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fl0w
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Re: felony as a minor

Postby fl0w » Mon Jan 04, 2010 12:54 pm

seanrr wrote:FLOW wrote: "like i've said before, i know it sucks to have to disclose something.. i'm in the same boat. i certainly could have chosen not to disclose based on the strict wording of the question in the law school applications, but not disclosing and having someone find out and ask you about it later would be far worse".
------

IMO, if the question doesn't demand a disclosure then there is no need to disclose potentially damaging information, even if later it becomes necessary to disclose this same information due to another question where the wording does technically demand it. However, in the case of OP, it does sound like the disclosure is demanded, as the questions I have seen about criminal convictions and charges ask if 'you have ever been charged/convicted', not whether you have been charged/convicted as an adult.

On the other hand, I really respect where FLOW is coming from in terms of being open about the past and confident in oneself even if the past has been problematic.


It's nice to see someone respectfully disagree. You have no idea how rare that is, haha! The primary reasons that I chose to disclose even if the strict wording of the question did no require me to are the following:
1) The openness shows that you truly have learned from the past incident. Those who are comfortable and confident in sharing this type of information portray an image reflective of one that is not ashamed because they have learned from it and moved on.
2) Answering a very similar question differently down the line based on the inclusion of one extra word looks like you were either trying to be slick the first time you answered, that you didn't understand the intent of the question the first time, that you were too ashamed to discuss the incident, etc. It is my opinion that if you are applying to law school you are going to have to own up to everything up until your application. If you are not proud of something, that's ok, but you should be at the point now where you've learned from it and are a better person. The key is you should not be ashamed (different from not being proud).

In the scenario where you choose not to disclose based on the omission of one word from the question, you may get lucky and never be asked that question again. Or you may be asked that question again with the addition of one or two words and your answer will change. Then everyone will look at you funny... possibly even think that you lied earlier. In the scenario where you disclose the first time, it's all out on the table. If you are asked the same question again down the line, you can just point to your first answer.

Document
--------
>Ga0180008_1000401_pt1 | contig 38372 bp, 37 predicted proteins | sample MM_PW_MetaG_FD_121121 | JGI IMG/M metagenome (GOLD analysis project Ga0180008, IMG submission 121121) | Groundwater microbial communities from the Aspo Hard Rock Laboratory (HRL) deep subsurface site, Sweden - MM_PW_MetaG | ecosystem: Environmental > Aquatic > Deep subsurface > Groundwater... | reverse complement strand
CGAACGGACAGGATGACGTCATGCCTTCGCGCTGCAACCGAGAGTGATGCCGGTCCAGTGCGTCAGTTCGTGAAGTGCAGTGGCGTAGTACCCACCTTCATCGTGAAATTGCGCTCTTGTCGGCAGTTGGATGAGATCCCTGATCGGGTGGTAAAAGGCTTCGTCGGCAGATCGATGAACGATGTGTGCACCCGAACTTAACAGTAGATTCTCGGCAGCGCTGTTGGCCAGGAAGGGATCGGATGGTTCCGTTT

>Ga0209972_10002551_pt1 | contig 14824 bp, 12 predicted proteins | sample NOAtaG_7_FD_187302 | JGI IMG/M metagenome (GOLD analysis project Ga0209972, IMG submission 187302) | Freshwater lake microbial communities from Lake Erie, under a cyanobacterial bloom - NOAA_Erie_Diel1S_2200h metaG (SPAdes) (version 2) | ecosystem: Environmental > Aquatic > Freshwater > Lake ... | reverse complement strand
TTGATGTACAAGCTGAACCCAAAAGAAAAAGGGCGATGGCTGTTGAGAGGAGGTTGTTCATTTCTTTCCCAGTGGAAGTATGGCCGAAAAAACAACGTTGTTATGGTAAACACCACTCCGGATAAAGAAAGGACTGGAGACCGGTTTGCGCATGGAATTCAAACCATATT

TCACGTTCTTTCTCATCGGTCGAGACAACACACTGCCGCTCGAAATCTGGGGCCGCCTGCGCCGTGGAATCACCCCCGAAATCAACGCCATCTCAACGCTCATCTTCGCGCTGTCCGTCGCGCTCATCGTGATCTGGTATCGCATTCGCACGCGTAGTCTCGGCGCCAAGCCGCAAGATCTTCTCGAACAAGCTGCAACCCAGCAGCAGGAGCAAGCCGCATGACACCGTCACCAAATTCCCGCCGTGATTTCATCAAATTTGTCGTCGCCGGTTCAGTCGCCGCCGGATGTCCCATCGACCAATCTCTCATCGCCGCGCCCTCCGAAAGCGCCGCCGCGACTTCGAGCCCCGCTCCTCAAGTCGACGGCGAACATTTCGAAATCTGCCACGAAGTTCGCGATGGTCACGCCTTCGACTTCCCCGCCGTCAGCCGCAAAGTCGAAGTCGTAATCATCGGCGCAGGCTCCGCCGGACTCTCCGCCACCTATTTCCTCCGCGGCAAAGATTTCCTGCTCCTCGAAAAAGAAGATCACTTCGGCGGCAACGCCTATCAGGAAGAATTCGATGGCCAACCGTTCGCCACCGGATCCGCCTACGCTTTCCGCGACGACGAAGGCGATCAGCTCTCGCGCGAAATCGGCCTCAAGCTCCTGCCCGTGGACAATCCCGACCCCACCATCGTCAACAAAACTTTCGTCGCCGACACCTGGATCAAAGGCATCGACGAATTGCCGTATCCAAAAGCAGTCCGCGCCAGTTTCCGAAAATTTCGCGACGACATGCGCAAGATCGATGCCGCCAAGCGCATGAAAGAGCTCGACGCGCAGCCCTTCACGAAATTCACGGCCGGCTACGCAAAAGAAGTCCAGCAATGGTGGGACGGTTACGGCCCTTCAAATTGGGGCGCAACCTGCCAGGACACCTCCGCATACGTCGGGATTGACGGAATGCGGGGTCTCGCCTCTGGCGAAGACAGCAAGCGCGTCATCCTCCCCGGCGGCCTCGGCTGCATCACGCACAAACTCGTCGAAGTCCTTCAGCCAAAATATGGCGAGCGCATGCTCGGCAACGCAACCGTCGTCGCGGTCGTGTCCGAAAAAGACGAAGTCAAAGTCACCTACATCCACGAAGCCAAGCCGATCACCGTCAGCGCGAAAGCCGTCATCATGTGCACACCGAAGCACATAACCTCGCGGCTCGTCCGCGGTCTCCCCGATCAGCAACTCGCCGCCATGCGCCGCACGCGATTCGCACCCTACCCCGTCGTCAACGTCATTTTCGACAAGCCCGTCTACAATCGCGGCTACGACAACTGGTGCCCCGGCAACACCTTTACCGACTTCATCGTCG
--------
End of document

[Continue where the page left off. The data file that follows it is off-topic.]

Honesty is great. Consistency is great too. Combine them for win (this is, of course IMO).

Zara
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Re: felony as a minor

Postby Zara » Tue Jan 05, 2010 4:01 am

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Grizz
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Re: felony as a minor

Postby Grizz » Tue Jan 05, 2010 4:25 am

fl0w wrote:no offense, but the attitude you're taking is sly. saying that you are going to disclose to one school because they happened to put the word "minor" in the application and not to another is withholding that information on a technicality.


Sounds like OP might make a good lawyer.

bartleby
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Re: felony as a minor

Postby bartleby » Tue Jan 05, 2010 4:36 am

hey, thought i'd chime in re: addendum cause i have to write one for myself. first, if you have a 4.0, 170+, i don't know if something you did at 16 involving a bb gun will be a big deal. you'll get into some places.

secondly, i think your addendum is a little too wordy. this is really my opinion so i don't know what admissions people will think but the beginning of your addendum almost sounds comical. we were interested in film and endeavored to make a film of our own...an action film...that resulted in a felony charge of terroristic threatening.

i really don't like the line about "given the fear the fake pistol caused local citizens to experience" because it is wordy as hell and you don't seem as remorseful as you should be, or at least act. i think there's just a lot of excess information here. the situation is unfortunate (we unfortunately frightened several people) but from what i hear, you should just take 100% full responsibility and just be very, very apologetic.

you've already showed that you've turned it around given all the positive stuff you've had since the incident. just explain it and state that it was an isolated incident you've moved on from. the last paragraph is fine.